LIHUE — As the Hawaii Community Foundation celebrates 100 years of philanthropy, a key to its success is the generosity of the people of Kauai.
“Kauai is a very unique and special place within the HCF family,” said Micah Kane, who came on board in January as HCF’s new president and chief operations officer.
Kauai, he added, is a “leader in the HCF family that is really setting the tone for us.”
Not only do about 90 percent of Kauai households give goods and time to nonprofits, and about 75 percent give cash, it’s also a place with great potential to do even more — and set the pace for the rest of the state.
“It’s a small enough community and strong enough leadership that we think there’s opportunities, to grow and share with other places,” Kane said.
The theme for HCF’s centennial, “Philanthropy. It’s All About You,” points out that each person throughout their lifetime has benefited from someone’s generosity and they have the opportunity to pay it forward.
Building on this theme, HCF will implement numerous activities to both highlight and encourage philanthropy in Hawaii, including the launch of the Hawaii Legacy Giving Campaign, a partnership with nonprofit organizations to help perpetuate and increase philanthropy across the state.
The legacy program is one of the fundamentals to the centennial celebration.
“We’re not just trying to raise funds for HCF,” Kane said. “We’re trying to raise funds for all nonprofits and develop awareness to potential legacy givers that will raise all ships.
“If we can increase giving to everyone, then everyone benefits,” he said.
Over the years, HCF has conducted several studies on the giving landscape in Hawaii and results showed that there’s great potential in legacy giving, said Paul Keenen, vice president of development and donor relations at HCF.
“If people left just 10 percent to charitable purposes in their will or trust, it would equal to upwards of $6 billion of incremental funding to nonprofits,” he said. “Think about what that would mean for the future of Hawaii.”
The legacy giving program, Kane said, “reaches far beyond what we can reach.”
Darcie Yukimura, HCF senior philanthropic services officer on Kauai, said they want to raise awareness of the legacy giving program because that’s where people can have strong impact.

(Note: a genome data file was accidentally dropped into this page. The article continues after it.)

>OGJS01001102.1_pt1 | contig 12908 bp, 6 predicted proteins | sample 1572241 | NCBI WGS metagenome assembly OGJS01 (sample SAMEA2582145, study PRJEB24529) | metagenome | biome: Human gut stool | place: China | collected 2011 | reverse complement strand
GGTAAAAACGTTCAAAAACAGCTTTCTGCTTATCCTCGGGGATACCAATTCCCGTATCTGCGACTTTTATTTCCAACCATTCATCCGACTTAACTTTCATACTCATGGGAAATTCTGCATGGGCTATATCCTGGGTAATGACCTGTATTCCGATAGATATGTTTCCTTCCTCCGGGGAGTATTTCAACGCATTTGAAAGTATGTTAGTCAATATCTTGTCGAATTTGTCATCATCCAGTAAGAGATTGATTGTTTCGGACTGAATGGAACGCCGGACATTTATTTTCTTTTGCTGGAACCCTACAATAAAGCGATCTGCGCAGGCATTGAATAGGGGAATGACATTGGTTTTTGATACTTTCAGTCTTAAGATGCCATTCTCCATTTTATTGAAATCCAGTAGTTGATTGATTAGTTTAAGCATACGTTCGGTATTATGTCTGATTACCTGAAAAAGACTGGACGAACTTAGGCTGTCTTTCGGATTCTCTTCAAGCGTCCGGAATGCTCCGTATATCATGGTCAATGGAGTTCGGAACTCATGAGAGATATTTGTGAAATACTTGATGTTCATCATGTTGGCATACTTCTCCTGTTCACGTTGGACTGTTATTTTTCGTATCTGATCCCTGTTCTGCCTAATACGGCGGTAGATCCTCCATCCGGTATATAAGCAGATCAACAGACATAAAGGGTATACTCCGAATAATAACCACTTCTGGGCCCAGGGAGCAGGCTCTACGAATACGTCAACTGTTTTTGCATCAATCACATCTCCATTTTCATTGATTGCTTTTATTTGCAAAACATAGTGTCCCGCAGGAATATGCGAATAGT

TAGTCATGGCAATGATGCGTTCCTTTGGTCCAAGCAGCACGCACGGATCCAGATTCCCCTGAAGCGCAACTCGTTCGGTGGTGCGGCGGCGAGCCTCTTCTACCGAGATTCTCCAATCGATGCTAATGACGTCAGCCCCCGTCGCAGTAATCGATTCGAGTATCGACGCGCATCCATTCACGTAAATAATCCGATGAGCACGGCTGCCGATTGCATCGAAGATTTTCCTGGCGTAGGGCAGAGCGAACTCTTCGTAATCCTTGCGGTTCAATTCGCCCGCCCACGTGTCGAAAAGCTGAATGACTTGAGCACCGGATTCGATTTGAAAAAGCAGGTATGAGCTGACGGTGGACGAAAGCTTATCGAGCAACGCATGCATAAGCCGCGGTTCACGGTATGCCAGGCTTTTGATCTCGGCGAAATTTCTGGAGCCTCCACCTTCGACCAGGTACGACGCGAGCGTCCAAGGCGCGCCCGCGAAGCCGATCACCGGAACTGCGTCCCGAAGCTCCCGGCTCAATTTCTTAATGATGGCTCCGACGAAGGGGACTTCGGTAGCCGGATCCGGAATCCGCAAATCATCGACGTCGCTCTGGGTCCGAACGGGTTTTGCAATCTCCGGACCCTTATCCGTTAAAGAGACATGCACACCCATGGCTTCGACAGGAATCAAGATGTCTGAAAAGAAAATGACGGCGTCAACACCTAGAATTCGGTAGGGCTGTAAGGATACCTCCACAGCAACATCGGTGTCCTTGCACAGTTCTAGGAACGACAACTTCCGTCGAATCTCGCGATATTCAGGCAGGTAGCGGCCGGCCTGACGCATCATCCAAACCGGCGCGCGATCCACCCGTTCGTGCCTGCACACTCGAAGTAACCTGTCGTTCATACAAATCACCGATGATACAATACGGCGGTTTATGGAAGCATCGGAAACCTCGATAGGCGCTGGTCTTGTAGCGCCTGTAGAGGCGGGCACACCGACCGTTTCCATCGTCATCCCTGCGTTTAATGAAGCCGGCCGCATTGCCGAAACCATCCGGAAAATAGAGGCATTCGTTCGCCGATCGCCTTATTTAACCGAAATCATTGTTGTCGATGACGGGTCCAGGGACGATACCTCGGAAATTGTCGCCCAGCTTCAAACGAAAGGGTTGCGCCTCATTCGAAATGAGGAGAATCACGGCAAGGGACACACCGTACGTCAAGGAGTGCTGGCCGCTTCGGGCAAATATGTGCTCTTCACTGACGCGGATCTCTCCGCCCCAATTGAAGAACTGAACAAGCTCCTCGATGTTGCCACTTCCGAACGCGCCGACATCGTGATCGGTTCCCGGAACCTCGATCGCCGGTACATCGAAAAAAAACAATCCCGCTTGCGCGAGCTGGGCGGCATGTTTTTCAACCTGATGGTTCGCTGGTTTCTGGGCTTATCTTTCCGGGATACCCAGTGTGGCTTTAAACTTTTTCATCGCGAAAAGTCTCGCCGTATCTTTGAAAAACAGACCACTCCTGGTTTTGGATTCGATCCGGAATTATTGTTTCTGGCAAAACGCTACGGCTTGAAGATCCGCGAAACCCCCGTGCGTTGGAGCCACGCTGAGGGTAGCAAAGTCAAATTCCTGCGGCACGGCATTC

It doesn’t take long for someone to direct a small percentage of their retirement plan to their favorite charity through HCF.
“We would be in a really great place, more sustainable, to be able to take care of our community ourselves,” she said. “That’s really what we’re talking about this year with our centennial celebration.
“We all have something we could share and give. That’s really what I want to encourage,” Yukimura said.
HCF works with more than 1,000 donors, partners, and organizations that translates into $606 million in assets built over time. In 2015, more than $45 million was distributed to the community with over 1,350 college students receiving $4.5 million in scholarship funds.
With more than 750 charitable funds, HCF helps people to amplify the power of their giving.
The Kosasa family, who founded and built up the company ABC Stores, have a long history of giving in Hawaii. In addition to a family foundation, the Kosasas have established seven funds at HCF to benefit nonprofits and causes in Hawaii.
“I look to HCF for help in identifying the highest priorities for the community and in leveraging every dollar that goes out. They have helped me understand the real value of giving and measure the outcomes of my gifts,” said Paul Kosasa, president of ABC Stores.
Kane sees HCF’s work as a way to “help build bridges so we can start moving things forward.”
He came on board as president after serving seven years on HCF’s board. He was raised on Oahu, graduated from Kamehameha Schools, earned an undergraduate degree from Menlo College in California, and a graduate degree from the University of Hawaii.
His career included work in private businesses, government offices and nonprofits.
That diversity gives him a well-rounded perspective to help HCF play a role in helping Hawaii tackle some of its most challenging issues.
“I feel like I can be a servant to Kauai on Oahu,” he said. “I hope I can bring an experience that doesn’t exist within HCF today that would be of service to this island.”
HCF also seeking solutions to what it calls some “very high level initiatives and priorities.” Those include homelessness, fresh water sources, high school graduation rates, and affordable housing.
“You’re going to see HCF have more of a presence here,” Kane said.